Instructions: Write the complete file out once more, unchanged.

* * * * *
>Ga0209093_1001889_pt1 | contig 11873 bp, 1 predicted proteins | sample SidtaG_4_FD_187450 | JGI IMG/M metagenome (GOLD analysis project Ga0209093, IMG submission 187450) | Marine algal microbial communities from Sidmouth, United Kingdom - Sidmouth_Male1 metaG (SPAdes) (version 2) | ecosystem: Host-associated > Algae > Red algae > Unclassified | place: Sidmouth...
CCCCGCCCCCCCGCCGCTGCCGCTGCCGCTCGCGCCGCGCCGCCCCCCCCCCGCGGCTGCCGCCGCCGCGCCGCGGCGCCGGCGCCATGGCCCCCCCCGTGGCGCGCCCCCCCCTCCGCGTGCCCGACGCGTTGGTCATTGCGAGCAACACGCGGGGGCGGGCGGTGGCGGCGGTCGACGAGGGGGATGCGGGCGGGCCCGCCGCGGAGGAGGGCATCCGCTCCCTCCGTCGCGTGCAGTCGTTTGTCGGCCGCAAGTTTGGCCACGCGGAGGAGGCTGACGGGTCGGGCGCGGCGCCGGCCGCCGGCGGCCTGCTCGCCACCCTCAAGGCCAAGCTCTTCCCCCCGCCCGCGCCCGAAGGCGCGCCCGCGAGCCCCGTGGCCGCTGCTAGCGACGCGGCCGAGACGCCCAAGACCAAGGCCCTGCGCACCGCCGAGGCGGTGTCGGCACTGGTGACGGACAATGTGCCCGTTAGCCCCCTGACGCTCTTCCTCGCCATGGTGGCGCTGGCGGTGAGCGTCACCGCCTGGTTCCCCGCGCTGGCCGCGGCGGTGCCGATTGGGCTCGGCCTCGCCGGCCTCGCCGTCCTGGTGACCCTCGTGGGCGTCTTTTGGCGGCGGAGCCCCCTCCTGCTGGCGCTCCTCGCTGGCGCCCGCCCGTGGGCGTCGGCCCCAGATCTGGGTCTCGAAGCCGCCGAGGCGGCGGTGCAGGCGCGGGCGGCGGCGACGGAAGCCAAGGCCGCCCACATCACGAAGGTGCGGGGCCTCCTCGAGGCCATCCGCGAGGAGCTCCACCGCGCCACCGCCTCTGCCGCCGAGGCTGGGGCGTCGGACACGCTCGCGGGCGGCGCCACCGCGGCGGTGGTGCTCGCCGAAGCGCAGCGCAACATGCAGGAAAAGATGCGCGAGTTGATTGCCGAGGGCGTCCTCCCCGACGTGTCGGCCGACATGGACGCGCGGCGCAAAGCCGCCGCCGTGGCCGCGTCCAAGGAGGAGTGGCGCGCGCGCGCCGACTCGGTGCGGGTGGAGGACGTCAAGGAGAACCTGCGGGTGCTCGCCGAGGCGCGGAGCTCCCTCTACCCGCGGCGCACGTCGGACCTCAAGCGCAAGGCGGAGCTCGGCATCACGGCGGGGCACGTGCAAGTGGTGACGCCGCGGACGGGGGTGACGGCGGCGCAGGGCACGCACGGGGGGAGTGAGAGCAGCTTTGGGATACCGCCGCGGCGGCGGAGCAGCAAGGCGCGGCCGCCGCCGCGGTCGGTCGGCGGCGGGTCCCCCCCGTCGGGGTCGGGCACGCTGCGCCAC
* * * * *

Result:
>Ga0209093_1001889_pt1 | contig 11873 bp, 1 predicted proteins | sample SidtaG_4_FD_187450 | JGI IMG/M metagenome (GOLD analysis project Ga0209093, IMG submission 187450) | Marine algal microbial communities from Sidmouth, United Kingdom - Sidmouth_Male1 metaG (SPAdes) (version 2) | ecosystem: Host-associated > Algae > Red algae > Unclassified | place: Sidmouth...
CCCCGCCCCCCCGCCGCTGCCGCTGCCGCTCGCGCCGCGCCGCCCCCCCCCCGCGGCTGCCGCCGCCGCGCCGCGGCGCCGGCGCCATGGCCCCCCCCGTGGCGCGCCCCCCCCTCCGCGTGCCCGACGCGTTGGTCATTGCGAGCAACACGCGGGGGCGGGCGGTGGCGGCGGTCGACGAGGGGGATGCGGGCGGGCCCGCCGCGGAGGAGGGCATCCGCTCCCTCCGTCGCGTGCAGTCGTTTGTCGGCCGCAAGTTTGGCCACGCGGAGGAGGCTGACGGGTCGGGCGCGGCGCCGGCCGCCGGCGGCCTGCTCGCCACCCTCAAGGCCAAGCTCTTCCCCCCGCCCGCGCCCGAAGGCGCGCCCGCGAGCCCCGTGGCCGCTGCTAGCGACGCGGCCGAGACGCCCAAGACCAAGGCCCTGCGCACCGCCGAGGCGGTGTCGGCACTGGTGACGGACAATGTGCCCGTTAGCCCCCTGACGCTCTTCCTCGCCATGGTGGCGCTGGCGGTGAGCGTCACCGCCTGGTTCCCCGCGCTGGCCGCGGCGGTGCCGATTGGGCTCGGCCTCGCCGGCCTCGCCGTCCTGGTGACCCTCGTGGGCGTCTTTTGGCGGCGGAGCCCCCTCCTGCTGGCGCTCCTCGCTGGCGCCCGCCCGTGGGCGTCGGCCCCAGATCTGGGTCTCGAAGCCGCCGAGGCGGCGGTGCAGGCGCGGGCGGCGGCGACGGAAGCCAAGGCCGCCCACATCACGAAGGTGCGGGGCCTCCTCGAGGCCATCCGCGAGGAGCTCCACCGCGCCACCGCCTCTGCCGCCGAGGCTGGGGCGTCGGACACGCTCGCGGGCGGCGCCACCGCGGCGGTGGTGCTCGCCGAAGCGCAGCGCAACATGCAGGAAAAGATGCGCGAGTTGATTGCCGAGGGCGTCCTCCCCGACGTGTCGGCCGACATGGACGCGCGGCGCAAAGCCGCCGCCGTGGCCGCGTCCAAGGAGGAGTGGCGCGCGCGCGCCGACTCGGTGCGGGTGGAGGACGTCAAGGAGAACCTGCGGGTGCTCGCCGAGGCGCGGAGCTCCCTCTACCCGCGGCGCACGTCGGACCTCAAGCGCAAGGCGGAGCTCGGCATCACGGCGGGGCACGTGCAAGTGGTGACGCCGCGGACGGGGGTGACGGCGGCGCAGGGCACGCACGGGGGGAGTGAGAGCAGCTTTGGGATACCGCCGCGGCGGCGGAGCAGCAAGGCGCGGCCGCCGCCGCGGTCGGTCGGCGGCGGGTCCCCCCCGTCGGGGTCGGGCACGCTGCGCCAC